In general, politicians in democracies get elected through a combination of providing the most transfer payments with the least taxes. While the balance is different and shifts from election to election, for decades democratic governments have supplemented these two strategies with deficits (and ignoring the long-term liabilities), which offers short-term gain at the expense of long-term pain (ie: increasing amounts of debt), although the current "big lie" is that the debt 't is "free" and doesn't have long-term economic costs.

      The cracks in the foundation of this model were unmasked by the global financial crisis 5 years ago (24 years ago in Japan) and yet the "solution" is supposedly more of the same.

      Professor Rodrik is correct to point out the fundamental flaws in the authoritarian capitalist model. China in particular has fundamental structural weaknesses in its model that are beginning to be uncovered and will play out in coming decades. That said, comparing it to India, South Africa and Brazil, the latter 2 which have benefitted greatly from the China-fueled commodity boom, is premature and a mistake. Democratic and authoritarian countries in the developed and developing world all face fundamental structural problems domestically and are inextricably tied together in a global market. The fundamental drivers of long-term economic growth, namely investment in the productive capacity of a society including human capital, remain broken in the democratic capitalist "core" and this is flowing through to the entire system putting all regimes under pressure.

      The question is not necessarily one of authoritarian or democratic growth, but what is the fundamental driver of long-term growth and how do various political and social systems either facilitate or hinder this? In reality, both systems have strengths and weaknesses in this regard and both systems currently have structural imbalances and inefficiencies that will be made clear in the next crisis.

      The fundamental difference between democratic and authoritarian regimes in this regard is that democratic regimes have mechanisms for peaceful regime change when the economic engine breaks down as it periodically does. Ideally, this leads to a resetting of the social contract without killing the golden capitalist goose, but this isn't necessarily the case and will be the fundamental question for democratic capitalist societies in coming decades.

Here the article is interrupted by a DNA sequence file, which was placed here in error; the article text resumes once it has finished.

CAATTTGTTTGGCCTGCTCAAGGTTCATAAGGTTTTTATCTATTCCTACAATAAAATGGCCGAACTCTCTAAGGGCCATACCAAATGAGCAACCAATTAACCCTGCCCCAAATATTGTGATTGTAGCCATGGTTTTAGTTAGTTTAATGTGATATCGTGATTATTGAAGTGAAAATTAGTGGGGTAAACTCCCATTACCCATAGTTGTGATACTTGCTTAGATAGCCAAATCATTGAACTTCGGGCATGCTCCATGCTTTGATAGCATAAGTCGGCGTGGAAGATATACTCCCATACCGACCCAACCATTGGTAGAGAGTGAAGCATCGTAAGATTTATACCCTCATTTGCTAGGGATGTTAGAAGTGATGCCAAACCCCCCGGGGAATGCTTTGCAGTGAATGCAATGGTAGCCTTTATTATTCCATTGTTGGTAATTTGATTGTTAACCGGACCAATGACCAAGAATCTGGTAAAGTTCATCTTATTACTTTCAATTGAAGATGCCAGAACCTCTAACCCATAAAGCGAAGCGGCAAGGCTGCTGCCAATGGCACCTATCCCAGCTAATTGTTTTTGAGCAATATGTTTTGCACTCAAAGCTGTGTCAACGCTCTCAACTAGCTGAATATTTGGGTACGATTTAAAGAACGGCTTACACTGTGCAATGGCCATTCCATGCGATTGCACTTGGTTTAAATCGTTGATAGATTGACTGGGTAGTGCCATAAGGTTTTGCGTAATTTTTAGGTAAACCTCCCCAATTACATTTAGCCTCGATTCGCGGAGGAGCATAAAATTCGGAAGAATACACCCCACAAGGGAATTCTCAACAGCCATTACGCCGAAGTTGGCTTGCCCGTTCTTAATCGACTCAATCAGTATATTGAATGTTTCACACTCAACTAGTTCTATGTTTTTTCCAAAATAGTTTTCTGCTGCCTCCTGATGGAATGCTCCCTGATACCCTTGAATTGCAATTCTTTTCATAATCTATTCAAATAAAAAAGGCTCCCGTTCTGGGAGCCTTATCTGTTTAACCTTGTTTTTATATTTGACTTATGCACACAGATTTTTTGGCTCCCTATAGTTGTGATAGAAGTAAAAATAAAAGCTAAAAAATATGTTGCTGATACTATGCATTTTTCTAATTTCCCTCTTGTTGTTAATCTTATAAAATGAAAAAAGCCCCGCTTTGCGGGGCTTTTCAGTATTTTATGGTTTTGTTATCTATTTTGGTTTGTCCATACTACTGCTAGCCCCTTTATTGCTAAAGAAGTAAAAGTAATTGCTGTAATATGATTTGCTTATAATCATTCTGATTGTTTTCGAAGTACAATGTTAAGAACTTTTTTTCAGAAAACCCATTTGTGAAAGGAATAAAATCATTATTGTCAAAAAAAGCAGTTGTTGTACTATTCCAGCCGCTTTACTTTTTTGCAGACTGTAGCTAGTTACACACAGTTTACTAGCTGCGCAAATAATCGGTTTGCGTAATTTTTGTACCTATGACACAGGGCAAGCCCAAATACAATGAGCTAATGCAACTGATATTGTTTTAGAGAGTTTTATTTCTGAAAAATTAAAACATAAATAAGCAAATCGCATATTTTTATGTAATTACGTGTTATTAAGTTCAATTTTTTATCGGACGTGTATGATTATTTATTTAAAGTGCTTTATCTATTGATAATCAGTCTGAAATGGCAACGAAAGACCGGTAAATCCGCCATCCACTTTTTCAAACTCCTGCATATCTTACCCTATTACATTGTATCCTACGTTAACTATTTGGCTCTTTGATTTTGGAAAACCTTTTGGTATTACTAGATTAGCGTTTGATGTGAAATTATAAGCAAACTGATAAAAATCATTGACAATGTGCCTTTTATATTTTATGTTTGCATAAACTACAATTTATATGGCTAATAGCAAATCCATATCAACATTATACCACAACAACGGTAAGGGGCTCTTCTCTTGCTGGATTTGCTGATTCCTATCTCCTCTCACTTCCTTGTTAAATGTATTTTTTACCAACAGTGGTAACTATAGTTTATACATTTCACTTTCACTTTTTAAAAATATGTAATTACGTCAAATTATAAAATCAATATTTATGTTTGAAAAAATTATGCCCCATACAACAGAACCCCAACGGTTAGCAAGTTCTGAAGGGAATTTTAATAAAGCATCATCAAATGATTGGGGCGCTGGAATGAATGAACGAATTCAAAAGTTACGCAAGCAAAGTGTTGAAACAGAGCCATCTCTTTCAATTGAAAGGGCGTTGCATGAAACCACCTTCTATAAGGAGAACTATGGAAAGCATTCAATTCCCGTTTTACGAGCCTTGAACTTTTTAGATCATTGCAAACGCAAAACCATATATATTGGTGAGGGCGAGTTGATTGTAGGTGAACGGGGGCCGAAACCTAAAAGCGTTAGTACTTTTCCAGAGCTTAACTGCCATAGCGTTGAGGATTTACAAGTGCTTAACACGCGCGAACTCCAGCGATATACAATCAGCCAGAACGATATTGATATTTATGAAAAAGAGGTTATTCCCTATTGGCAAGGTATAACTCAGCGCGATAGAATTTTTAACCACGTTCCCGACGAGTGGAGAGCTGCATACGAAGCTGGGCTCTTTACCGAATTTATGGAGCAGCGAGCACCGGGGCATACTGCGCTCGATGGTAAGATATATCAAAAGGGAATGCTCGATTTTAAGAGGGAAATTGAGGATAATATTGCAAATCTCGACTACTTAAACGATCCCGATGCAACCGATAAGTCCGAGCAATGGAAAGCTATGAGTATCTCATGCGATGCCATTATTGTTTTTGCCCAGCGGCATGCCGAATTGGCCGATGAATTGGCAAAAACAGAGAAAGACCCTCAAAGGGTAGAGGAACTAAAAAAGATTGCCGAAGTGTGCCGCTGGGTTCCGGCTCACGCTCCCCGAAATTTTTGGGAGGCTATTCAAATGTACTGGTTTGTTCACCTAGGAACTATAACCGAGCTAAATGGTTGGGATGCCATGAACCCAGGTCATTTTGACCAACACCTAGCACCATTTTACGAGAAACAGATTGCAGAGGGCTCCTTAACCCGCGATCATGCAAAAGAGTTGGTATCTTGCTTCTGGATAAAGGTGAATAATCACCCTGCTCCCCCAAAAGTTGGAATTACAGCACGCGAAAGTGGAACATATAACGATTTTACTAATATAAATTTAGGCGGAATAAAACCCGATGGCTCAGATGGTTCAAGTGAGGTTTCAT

On the other hand, authoritarian regimes only have a blunt instrument when economic discontent morphs into political dissent and social unrest. While the French Revolution is the classic example, and the Russian and CHinese Revolutions provide more modern counterparts, the Arab Spring is currently playing out in real-time. While none of these was capitalist per se, they provide the template for authoritarian regimes reactions to economic crises.

      The primary question for authoritarian capitalism is can regimes continue to provide the benefits of increasing economic liberalization, while suppressing demands for political liberalization and social unrest?

      The need is to go back to the fundamental drivers of long-term economic growth and to examine how authoritarian and democratic regimes hinder this process. Ceteris paribus, optimal economic growth is a social good, but all things are never equal. The distribution of that growth and externalities, like polution, are also important as is the character of a regime in promoting human rights and justice. These latter questions are the provence of political economy, which has become subsumed under other disciplines.

    2. CommentedLeo Arouet

      Rusia y su dictadura... Cuando Pedro el grande siempre quiso alcanzar a los occidentales. Cuando visitó Francia seguro que tuvo ganas de llorar como aquel congresista Indonesio que visitó Singapur y se echó a llorar al ver tan atrasada que estaba su nación. Luego de regresar se Europa Pedro el grande realizo reformas en todos los espacios de la vestidura, textos, cultura, la armada y edificaciones... Lo mismo sucedió cuando los rusos se apropiaron del marxismo alemán pensaron que con ello iban a estar en la vanguardia, pero sucedió que el costo fue millones de vidas perdidas (de los propios rusos que se negaron a apoyar la dictadura de Stalin)... Y hoy, otro dictador.